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Sergio Infante, Ignacio Vergara and Armando Montero during their ascent of Volcán Corcovado on 28/09/2013.
Photo by Armando Montero
Sergio Infante, Ignacio Vergara and Armando Montero on the summit of Volcán Corcovado on 28/09/2013.
Photo by Armando Montero

Volcán Corcovado in Patagonia


On the 28th of September 2013 the Chilean mountaineers Sergio Infante, Ignacio Vergara and Armando Montero made a rare ascent of Volcán - or Cerro Corcovado in Chile. The report by Armando Montero.

Beginning at the port of Chaitén early on the 27th of September, Sergio Infante, Ignacio Vergara and Armando Montero traveled 45 kilometers in a local fisherman's boat which then dropped them off at the beach in front of the volcano. Here they left a cache of food and headed straight up to establish a high-camp at the upper limit of the vegetation. The following day and in a 24 hour push they summited and returned to their high-camp. The next day they returned to the beach where they celebrated with steaks, beers and wine. They returned to Chaiten on the 30th September.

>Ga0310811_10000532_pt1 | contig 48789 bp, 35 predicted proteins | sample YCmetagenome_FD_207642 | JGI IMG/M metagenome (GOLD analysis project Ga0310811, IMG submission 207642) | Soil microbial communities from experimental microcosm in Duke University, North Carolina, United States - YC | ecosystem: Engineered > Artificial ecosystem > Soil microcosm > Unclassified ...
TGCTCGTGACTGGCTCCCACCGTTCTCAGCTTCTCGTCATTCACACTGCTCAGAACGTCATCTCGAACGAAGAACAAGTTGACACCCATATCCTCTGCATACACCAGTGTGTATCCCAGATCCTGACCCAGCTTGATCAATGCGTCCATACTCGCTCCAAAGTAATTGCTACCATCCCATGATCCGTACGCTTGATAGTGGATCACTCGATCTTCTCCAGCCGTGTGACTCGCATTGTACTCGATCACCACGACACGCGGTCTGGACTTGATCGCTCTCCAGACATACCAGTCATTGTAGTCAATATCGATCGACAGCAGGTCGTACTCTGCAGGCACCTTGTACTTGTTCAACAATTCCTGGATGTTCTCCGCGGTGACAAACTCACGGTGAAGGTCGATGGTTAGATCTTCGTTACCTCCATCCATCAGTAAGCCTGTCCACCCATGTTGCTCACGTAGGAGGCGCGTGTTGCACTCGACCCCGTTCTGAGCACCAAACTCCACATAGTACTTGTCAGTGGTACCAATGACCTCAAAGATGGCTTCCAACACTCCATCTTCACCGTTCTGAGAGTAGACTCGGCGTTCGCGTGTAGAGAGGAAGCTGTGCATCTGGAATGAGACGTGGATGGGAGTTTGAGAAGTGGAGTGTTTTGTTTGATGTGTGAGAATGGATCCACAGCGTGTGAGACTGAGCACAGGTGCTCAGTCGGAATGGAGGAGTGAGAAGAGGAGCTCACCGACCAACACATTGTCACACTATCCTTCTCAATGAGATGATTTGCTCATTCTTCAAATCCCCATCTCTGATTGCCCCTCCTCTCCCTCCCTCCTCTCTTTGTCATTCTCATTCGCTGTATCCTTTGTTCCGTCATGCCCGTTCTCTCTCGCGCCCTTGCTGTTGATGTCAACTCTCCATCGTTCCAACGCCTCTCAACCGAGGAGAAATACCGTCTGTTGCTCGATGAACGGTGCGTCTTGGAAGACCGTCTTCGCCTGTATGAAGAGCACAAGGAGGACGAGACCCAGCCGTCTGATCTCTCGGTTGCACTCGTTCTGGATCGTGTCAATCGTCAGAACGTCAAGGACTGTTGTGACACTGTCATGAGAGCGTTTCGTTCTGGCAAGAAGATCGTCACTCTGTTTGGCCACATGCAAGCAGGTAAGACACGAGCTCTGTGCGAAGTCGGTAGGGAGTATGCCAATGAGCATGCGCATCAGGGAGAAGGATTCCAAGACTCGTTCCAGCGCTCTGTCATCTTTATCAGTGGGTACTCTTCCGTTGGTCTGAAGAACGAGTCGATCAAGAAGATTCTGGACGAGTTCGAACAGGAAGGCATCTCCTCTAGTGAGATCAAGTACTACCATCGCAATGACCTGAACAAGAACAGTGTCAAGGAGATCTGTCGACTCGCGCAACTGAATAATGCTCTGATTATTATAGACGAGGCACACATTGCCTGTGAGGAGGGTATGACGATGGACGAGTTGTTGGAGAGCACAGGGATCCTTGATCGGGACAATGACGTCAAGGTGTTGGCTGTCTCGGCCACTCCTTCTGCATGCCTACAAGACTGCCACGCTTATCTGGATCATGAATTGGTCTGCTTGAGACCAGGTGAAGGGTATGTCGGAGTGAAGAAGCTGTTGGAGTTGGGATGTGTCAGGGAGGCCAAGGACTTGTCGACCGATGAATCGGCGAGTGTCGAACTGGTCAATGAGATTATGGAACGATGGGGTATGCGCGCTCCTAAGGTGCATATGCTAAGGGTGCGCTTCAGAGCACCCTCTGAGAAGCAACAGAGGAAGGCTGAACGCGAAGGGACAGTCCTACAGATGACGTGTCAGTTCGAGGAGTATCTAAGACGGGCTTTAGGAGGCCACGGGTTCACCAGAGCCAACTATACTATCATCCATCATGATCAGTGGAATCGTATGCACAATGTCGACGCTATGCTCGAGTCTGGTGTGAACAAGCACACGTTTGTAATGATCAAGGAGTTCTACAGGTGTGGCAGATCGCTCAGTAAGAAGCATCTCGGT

With regard to the climb; in the final 250 metres the Chileans climbed 8 pitches of 70° ice, with some sections up to 80°. To reach the summit the trio had to breach the 5-metre overhanging ice-mushroom. In general the climbing was exposed to the constant risk of the overhanging ice mushrooms looming above the route.

It is unclear how many times Volcan Corcovado has been summited in the past and there are reports of only two previous ascents. The first, in 1945, by the Chilean/German team comprised of Gerhard Kress, Alfredo Gash and Hans Engels, for which there no accounts nor photos. The second dates to 1993 when American Douglas Tompkins and Chilean Carlos Alvarado climbed to the base of the final ice-tower. From there, Tompkins climbed the final 250 metres alone to reach the summit.

Volcán Corcovado is perhaps best known internationally for its appearance in the 2010 documentary "180 Degrees South: Conquerors of the Useless" that traces the North American climbers and their unsuccessful attempt to reach the summit. From the top of the volcano there are extensive views onto Chilean Patagonia; the ocean with its islands and archipelagos and the vast mountain ranges.

Armando Montero, Coyhaique, Patagonia, Chile.





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